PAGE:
US: Richmond Fed Manufacturing Index

Tue Oct 24 09:00:00 CDT 2017

Consensus Consensus Range Actual Previous
Level 20 15 to 20 12 19

Manufacturing activity in the Fifth District expanded for the twelfth consecutive month in October though at a slower than expected pace, with the Richmond Fed Manufacturing Index shedding 7 points from the September reading to 12. Driven by a notable drop in the shipments component of the index, which fell from 22 to 9, the decline exceeded the range of analysts' expectations and put the index sharply below the consensus forecast of 20.

Most of the current conditions components of the index also registered declines, including the volume of new orders, down 3 points to 17, backlog of orders, down 1 point to 7, and capacity utilization, down 9 points to 7. Even the employment front saw weakness, with the number of employees component falling 5 points to 10 and the average workweek down 8 points to 8.

But vendor lead did rise 3 points to 18 and in the most positive element of the report, wages finally came to life, rising 7 points to 24, the highest reading for the component since May 2000.

Expectation components remained highly optimistic, led, in contrast with the current conditions reading, by shipments, up 7 points to 50. Capital expenditure expectations also bounced backed from a 12 point drop in the prior month and were up 9 points to 27.

Inflation pressures were stable and moderate in both prices paid, at a 1.77 percent annualized rate, and prices received, at 1.21 percent. Price expectations were also stable, running at around 1.90 percent, with a slight pickup in expected prices received.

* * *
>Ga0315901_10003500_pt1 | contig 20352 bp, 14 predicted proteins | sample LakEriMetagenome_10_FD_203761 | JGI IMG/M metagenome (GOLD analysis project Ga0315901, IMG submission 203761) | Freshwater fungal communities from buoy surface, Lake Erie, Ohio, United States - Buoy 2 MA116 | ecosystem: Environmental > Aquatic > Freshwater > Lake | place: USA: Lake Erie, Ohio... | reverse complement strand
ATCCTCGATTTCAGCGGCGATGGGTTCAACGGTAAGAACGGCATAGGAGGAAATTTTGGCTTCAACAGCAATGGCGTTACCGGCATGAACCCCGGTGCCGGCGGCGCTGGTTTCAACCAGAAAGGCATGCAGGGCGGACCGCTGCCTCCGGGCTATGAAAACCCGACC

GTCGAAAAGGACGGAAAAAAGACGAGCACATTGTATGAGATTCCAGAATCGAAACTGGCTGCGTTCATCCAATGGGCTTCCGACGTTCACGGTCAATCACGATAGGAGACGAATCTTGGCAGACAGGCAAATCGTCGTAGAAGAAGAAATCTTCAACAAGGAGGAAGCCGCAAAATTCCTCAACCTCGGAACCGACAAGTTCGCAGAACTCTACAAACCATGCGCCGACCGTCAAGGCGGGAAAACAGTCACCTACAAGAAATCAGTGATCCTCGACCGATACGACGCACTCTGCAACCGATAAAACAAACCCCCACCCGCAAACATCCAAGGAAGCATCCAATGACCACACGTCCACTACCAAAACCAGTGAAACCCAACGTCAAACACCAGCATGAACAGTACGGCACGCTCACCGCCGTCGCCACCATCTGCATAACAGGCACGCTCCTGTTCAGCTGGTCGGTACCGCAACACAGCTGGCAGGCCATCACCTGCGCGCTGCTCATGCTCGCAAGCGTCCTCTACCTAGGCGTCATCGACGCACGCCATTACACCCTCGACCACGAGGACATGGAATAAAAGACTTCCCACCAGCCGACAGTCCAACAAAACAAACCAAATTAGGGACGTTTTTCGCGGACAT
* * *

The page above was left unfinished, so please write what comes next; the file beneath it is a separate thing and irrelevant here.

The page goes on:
Today's report points to a deceleration in Fifth District manufacturing activity to a more moderate growth pace, but optimism among manufacturers remains undaunted and may even be on the rise. It also offers a small shred of evidence to the Fed that wage pressures may be on the rise.

Market Consensus Before Announcement
Like other regional surveys, the Richmond Fed's manufacturing index has been running at unusually strong levels. September's 6 point jump to 19 easily beat Econoday's high estimate with the report's details showing robust levels for shipments and extended strength for hiring. The October consensus is for a 1 point rise to 20.

This survey tracks business conditions in the Richmond Fed's manufacturing sector. The headline index is a composite of the new orders, shipments, and employment indexes.

Investors need to monitor the economy closely because it usually dictates how various types of investments will perform. By tracking economic data such as the regional Fed surveys, investors will know what the economic backdrop is for the various markets. The stock market likes to see healthy economic growth because that translates to higher corporate profits. The bond market prefers more moderate growth so that it won't lead to inflation. These surveys give a detailed look at the manufacturing sector, how busy it is and where things are headed. Since manufacturing is a major sector of the economy, this report has a big influence on market behavior.